By TIM DAHLBERG
AP Boxing Writer
LAS VEGAS — The last time Freddie Roach was on the interstate linking Los Angeles with this boxing capital, he was written up for going 140 mph.
Roach drove a lot slower Monday as part of a colorful caravan of hundreds of cars heading down Interstate 15 with Manny Pacquiao for his showdown with Floyd Mayweather Jr.
“Manny will spar on Monday for the last time and after that we’ll break camp and everyone will go to their cars and trucks,” Roach said. “The entourage used to be about 100 cars, I’d say there might be 1,000 cars this time.”
Fight week is finally here, and even in a city known for the outlandish it is shaping up to be something special. The richest fight in history has spawned $100,000 ringside tickets, hotel rooms going for $1,600 a night, and a pay-per-view price just a nickel shy of a $100 bill.
Even $10 tickets to see the two fighters at the weigh-in are running as much as $700 through online ticket brokers.
Everything is over the top for the megafight that was five years in the making. That includes the caravan that brought Pacquiao to Las Vegas, featuring hundreds of cars and a custom bus wrapped in Pacquiao’s image for some of the luckier members of his entourage.
“I might have the fastest car,” Roach said. “But if I get one more of those tickets I can’t drive anymore. I asked the police officer, why do they make these cars so fast if you can’t drive that way? I should have shut my mouth.”
Pacquiao was scheduled to arrive at the Delano Las Vegas hotel at Mandalay Bay sometime early evening Monday following seven weeks of training at Roach’s Wild Card Boxing Club in Hollywood. His arrival marks the unofficial kickoff to a fight week unlike any other in a city used to hosting the biggest fights.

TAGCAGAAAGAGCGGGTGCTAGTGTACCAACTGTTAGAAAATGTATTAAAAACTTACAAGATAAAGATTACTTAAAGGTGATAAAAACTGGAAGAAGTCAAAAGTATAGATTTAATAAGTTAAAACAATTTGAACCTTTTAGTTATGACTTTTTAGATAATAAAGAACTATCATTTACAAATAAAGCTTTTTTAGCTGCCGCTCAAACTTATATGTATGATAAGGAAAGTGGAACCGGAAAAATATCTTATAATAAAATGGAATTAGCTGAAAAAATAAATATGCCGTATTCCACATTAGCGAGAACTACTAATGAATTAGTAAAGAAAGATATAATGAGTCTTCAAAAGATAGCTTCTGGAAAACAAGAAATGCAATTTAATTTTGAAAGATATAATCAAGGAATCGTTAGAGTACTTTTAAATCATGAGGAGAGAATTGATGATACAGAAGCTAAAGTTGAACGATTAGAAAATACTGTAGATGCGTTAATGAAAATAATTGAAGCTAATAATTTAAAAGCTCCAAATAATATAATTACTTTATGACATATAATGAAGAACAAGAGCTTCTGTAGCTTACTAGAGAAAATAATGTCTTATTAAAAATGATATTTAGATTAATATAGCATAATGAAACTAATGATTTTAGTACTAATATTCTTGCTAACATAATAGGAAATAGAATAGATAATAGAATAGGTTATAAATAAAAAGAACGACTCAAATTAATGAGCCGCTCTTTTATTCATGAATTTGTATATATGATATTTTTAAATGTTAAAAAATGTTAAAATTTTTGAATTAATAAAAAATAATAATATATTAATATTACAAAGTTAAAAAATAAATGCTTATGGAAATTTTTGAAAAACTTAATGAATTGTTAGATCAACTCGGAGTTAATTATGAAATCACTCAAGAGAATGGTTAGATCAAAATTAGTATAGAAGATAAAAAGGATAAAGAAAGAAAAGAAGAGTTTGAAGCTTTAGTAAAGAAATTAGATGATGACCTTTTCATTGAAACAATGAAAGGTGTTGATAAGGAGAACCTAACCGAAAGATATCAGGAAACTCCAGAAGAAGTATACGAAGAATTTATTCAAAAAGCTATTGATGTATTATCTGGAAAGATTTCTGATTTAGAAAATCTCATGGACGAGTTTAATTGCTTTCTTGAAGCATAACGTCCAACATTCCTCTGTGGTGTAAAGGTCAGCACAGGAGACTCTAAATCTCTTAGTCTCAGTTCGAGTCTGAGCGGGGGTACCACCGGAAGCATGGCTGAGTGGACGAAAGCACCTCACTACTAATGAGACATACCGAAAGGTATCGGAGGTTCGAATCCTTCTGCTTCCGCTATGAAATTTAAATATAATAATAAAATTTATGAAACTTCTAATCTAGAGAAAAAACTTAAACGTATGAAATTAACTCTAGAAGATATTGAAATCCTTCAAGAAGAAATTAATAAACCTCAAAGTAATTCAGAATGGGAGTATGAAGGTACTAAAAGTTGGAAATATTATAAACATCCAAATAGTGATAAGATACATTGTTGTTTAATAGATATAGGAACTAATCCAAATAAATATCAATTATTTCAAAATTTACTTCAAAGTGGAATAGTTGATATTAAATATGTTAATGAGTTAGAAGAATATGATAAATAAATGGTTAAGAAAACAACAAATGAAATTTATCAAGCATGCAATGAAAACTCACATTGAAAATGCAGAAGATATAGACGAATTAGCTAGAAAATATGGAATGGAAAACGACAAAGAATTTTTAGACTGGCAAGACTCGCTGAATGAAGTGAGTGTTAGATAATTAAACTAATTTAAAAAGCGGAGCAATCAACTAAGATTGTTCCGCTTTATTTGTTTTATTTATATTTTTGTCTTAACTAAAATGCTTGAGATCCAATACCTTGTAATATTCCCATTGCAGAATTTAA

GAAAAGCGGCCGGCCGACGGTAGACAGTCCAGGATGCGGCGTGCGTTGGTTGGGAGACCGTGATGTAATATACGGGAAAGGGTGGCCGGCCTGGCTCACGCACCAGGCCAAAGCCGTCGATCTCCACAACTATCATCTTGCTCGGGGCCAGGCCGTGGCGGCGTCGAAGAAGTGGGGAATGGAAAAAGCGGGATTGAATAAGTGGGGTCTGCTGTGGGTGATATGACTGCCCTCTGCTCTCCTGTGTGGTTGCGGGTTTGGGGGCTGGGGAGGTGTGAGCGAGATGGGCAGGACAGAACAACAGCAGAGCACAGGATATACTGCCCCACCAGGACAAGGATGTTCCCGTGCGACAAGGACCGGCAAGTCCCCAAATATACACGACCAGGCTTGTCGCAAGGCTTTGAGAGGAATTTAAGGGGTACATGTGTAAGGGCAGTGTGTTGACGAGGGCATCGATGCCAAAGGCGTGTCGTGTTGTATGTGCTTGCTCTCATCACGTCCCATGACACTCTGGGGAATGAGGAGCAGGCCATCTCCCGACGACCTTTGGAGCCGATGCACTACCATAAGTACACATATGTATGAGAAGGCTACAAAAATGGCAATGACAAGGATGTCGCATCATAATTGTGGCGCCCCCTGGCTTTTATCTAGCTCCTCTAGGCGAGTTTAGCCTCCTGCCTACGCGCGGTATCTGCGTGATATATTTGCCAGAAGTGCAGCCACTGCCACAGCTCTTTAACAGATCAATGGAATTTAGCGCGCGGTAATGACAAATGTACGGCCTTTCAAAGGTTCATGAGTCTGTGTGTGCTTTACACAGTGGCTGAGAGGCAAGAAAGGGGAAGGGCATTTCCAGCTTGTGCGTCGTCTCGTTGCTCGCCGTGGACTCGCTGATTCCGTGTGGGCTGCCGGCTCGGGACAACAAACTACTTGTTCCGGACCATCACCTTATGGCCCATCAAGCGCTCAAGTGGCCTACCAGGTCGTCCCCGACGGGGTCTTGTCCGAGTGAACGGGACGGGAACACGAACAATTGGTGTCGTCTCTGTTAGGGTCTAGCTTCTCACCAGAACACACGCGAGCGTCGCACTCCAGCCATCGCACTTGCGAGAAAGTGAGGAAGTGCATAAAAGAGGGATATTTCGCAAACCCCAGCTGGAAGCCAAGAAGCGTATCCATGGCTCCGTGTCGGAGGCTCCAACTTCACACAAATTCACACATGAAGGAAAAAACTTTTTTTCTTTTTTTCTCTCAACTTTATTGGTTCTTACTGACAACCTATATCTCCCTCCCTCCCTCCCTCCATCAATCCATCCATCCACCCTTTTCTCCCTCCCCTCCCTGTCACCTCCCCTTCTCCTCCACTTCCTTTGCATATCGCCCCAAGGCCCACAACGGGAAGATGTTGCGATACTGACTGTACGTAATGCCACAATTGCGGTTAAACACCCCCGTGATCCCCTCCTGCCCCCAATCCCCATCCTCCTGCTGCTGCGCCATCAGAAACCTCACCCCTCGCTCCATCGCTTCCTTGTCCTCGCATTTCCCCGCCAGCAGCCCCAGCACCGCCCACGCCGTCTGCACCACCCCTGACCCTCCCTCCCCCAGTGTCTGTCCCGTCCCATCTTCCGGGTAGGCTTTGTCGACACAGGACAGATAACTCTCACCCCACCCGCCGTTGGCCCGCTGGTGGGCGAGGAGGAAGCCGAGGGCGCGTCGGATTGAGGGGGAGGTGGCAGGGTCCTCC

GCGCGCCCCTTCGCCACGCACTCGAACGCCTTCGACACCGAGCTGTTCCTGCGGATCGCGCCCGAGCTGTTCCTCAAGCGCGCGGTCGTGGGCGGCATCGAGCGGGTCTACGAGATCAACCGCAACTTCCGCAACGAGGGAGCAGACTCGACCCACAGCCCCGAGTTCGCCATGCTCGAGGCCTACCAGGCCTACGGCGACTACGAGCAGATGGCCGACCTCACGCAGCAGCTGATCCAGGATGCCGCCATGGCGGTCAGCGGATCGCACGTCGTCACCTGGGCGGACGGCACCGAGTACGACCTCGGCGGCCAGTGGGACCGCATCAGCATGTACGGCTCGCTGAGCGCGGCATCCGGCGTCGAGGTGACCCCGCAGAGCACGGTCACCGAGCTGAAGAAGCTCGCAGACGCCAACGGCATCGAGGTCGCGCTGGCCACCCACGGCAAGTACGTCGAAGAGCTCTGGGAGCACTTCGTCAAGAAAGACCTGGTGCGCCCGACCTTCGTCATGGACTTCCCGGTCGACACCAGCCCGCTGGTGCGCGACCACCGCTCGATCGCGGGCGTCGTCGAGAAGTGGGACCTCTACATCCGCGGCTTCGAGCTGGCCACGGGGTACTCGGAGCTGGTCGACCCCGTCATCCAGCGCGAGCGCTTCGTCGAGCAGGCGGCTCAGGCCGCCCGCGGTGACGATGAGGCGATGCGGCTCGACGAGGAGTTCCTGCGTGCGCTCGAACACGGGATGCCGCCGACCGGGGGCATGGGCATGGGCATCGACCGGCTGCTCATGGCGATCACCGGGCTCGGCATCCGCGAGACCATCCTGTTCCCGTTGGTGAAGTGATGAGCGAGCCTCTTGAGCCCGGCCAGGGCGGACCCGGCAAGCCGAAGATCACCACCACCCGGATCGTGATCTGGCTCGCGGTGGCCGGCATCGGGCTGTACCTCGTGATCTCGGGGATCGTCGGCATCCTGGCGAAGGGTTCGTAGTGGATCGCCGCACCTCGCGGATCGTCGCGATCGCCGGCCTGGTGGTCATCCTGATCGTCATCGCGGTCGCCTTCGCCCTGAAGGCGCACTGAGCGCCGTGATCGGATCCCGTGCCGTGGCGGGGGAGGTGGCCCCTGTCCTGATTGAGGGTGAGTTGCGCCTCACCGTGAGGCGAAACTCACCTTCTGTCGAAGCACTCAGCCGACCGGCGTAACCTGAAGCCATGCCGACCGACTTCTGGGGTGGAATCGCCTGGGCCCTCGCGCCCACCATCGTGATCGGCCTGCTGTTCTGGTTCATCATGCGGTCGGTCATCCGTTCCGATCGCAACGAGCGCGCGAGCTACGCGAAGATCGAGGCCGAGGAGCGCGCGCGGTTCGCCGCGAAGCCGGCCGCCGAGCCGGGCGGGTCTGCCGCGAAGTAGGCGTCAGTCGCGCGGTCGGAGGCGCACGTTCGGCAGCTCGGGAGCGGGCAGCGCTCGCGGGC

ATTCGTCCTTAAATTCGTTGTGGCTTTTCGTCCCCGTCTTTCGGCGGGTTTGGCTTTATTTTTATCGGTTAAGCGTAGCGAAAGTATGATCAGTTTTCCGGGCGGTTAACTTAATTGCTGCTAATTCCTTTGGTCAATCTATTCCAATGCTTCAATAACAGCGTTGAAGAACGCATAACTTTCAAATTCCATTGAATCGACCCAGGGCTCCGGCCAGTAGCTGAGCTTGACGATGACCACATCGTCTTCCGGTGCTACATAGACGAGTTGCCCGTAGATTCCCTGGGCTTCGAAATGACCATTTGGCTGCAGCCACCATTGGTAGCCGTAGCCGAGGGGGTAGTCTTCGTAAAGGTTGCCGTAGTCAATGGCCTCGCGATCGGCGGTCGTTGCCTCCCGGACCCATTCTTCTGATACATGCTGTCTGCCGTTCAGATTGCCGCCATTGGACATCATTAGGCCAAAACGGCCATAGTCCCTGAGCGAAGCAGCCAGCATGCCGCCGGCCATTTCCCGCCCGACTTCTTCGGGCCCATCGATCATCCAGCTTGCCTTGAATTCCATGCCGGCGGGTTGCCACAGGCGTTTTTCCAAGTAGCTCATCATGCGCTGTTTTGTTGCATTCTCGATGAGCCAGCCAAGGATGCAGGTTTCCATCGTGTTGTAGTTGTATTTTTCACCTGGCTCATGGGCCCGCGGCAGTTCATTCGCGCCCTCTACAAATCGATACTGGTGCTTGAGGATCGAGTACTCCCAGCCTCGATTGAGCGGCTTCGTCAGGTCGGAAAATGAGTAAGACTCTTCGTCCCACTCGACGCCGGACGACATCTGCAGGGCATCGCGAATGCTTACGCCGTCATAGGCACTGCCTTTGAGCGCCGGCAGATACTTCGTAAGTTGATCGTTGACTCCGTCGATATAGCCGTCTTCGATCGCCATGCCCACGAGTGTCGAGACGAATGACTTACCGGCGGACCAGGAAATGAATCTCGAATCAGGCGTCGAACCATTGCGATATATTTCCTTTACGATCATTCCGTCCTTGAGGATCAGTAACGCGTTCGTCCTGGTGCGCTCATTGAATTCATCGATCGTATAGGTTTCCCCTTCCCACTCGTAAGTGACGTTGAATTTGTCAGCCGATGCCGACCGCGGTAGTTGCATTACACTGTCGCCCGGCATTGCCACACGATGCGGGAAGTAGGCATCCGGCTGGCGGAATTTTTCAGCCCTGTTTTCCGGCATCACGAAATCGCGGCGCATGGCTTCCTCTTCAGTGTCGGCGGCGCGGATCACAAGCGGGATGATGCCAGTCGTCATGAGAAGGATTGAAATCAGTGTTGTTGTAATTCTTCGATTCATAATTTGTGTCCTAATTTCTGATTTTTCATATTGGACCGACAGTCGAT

So far it doesn’t look like promoters underestimated the demand for the fight. The cheapest ticket on the StubHub website Sunday was $5,245, while ringside seats were being offered for as much as $106,950. Even tickets to watch on closed circuit at various MGM-owned properties in Las Vegas – which originally sold for $150 – were being offered at $620 or more online.
Everybody will pay for a fight that will likely earn Mayweather $180 million and Pacquiao $120 million. Even Roach had to shell out $70,000 for 20 tickets for family and friends, though he was able to get his at retail prices.
“My mother asked for four tickets and my mother gets whatever she wants,” Roach said. “My brothers and sister all want to go. I’m happy I can afford to buy them tickets.”
While Pacquiao will be arriving in town, Mayweather lives here and has been training at his own gym just west of the Las Vegas Strip. His promoter, Leonard Ellerbe, said Sunday that Mayweather will treat the week just like any other big fight he has been involved in.
“It’s a typical fight week, business as usual,” Ellerbe said. “Floyd is going to put on a spectacular performance, you can count on that.”
Ellerbe said he isn’t surprised by the demand for anything to do with the fight, which will smash records for biggest gate and almost surely set records for pay-per-view sales.
“Everything is out of the stratosphere,” he said. “It shows you the world wide appeal of this fight.”
Roach can be forgiven if he speeds a bit on his way to town. A seven-time winner of the trainer of the year award by the Boxing Writers of America, he said Pacquiao guaranteed him a win last week so he would win the award for an eighth time.
“This will be my biggest win ever,” Roach said. “This one really counts, it will be in the history books the rest of our lives. I think my guy is ready for it.”